When the Los Angeles Lakers traded for Anthony Davis this past summer, they instantly vaulted themselves firmly into the championship discussion. For Lonzo Ball, Josh Hart, and Brandon Ingram, the trade to the Pelicans presented an opportunity for a fresh start. Playing for the Lakers, one of the NBA’s most storied franchises, comes with an added weight of expectations. Then when you factor in the arrival of LeBron James, arguably the most polarizing athlete of his generation, that weight gets so heavy it can feel like being submerged by Zion Williamson’s entire mass. During their lone season serving as loyal subjects to King James, all three young players experienced the highs and lows that come along with playing an 82-game season.

This season, Ingram has blossomed into an elite scorer and was selected to his first All-Star game. Hart has continued to flash the two-way ability he showed with the Lakers, playing reliable defense and knocking down open three-pointers. Ball, however, has arguably benefited the most from his move from the City of Angels to Bourbon Street.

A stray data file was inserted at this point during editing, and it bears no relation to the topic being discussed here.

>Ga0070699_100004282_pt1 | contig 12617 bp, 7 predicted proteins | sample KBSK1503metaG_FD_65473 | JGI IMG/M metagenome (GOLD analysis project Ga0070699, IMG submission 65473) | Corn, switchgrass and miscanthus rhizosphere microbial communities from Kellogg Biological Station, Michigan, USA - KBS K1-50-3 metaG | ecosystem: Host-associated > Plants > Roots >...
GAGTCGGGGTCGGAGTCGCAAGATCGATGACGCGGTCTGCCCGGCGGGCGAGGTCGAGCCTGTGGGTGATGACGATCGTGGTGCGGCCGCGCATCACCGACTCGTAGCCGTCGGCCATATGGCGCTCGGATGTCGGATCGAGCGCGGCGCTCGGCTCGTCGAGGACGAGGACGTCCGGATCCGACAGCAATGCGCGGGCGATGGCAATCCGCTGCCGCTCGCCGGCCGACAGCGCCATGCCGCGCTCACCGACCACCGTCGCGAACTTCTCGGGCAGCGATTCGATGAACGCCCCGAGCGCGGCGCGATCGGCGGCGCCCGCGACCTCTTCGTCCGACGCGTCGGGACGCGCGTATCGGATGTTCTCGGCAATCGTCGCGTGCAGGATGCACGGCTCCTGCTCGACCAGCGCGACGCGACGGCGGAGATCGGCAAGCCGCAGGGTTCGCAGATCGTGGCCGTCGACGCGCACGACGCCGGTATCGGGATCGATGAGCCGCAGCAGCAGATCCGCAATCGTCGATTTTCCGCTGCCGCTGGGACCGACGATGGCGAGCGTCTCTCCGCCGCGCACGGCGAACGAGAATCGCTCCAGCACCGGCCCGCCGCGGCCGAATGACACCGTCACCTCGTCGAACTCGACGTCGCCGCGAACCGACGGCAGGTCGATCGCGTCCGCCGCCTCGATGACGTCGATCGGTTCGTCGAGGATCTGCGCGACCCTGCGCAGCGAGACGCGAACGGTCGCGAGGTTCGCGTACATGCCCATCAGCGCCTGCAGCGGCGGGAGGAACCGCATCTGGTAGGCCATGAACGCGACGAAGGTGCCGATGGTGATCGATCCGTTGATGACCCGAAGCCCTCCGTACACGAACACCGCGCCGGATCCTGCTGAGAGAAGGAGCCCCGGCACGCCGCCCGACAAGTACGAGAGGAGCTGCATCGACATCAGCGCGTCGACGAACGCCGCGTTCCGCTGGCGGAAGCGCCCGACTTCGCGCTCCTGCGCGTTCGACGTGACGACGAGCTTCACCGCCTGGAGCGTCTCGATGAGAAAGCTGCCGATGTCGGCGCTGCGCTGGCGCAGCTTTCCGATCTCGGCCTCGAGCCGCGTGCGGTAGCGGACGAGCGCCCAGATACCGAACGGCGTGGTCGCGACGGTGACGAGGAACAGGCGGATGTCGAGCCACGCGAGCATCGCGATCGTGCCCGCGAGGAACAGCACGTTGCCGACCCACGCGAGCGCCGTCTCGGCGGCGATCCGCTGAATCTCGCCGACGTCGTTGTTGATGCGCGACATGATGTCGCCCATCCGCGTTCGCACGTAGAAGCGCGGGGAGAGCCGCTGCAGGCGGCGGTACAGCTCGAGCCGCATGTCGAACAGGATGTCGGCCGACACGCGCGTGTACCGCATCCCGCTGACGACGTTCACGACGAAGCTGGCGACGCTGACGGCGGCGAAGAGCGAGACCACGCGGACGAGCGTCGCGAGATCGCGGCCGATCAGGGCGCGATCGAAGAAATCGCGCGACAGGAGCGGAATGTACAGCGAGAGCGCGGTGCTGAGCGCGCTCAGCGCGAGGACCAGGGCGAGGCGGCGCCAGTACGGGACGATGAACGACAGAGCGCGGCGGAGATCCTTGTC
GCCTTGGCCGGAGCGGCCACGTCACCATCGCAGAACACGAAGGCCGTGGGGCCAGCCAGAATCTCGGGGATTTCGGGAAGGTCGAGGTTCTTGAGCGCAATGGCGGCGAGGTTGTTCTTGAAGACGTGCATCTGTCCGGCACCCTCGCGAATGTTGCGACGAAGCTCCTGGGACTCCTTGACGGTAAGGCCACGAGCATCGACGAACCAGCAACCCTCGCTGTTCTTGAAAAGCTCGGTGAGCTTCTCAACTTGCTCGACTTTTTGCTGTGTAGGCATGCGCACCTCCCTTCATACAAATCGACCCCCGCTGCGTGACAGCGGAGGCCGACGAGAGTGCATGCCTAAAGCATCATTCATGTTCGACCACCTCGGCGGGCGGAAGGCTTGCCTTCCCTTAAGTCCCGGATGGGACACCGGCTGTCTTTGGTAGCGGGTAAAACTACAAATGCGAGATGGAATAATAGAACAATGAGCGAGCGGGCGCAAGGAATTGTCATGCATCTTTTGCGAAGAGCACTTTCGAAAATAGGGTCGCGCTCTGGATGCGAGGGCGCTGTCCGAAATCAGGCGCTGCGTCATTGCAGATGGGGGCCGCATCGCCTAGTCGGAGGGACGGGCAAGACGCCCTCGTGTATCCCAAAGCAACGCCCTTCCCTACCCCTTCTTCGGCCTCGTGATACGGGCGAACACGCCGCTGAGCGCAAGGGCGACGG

For Ball, the trade to the Pelicans redefined his career trajectory in a lot of ways, but none were more important than getting out from the loud and often obnoxious shadow that his father LaVar Ball cast. LaVar recently found himself back in the headlines thanks to his claims that Lonzo and the Pelicans would defeat James and the Lakers in a potential first-round playoff matchup. Compared to the precedent he had set during Lonzo’s first two seasons, LaVar has remained relatively quiet this year.

For the first time in his young career, Lonzo’s play on the court has dictated the narrative in the media rather than LaVar’s big mouth.

No longer deferring touches to James, Ball has the Pelicans operating at his pace. Controlling the tempo of an NBA game is a skill that often takes point guards years to master, if they can at all. Ball has the Pelicans flying around offensively, playing at the fourth-fastest pace in the NBA. Ball’s specialty for speeding games up is his ability to deliver pinpoint long-range passes.

This clip comes after a made basket, meaning theoretically, the defense should have time to set up. Ball gets the inbound pass and launches his signature three-quarter court pass to Jrue Holiday so quickly that Avery Bradley has no time to react. The pass is in the air before any Laker has made it past the three-point line. A pass that stays in the air this long is a risky endeavor against NBA defenses; opposing players are often able to deflect long passes like this, or it can merely go awry, traveling too far or short for its intended target. Ball’s touch on passes like this one has inspired his teammates to hightail it down the court no matter the situation.

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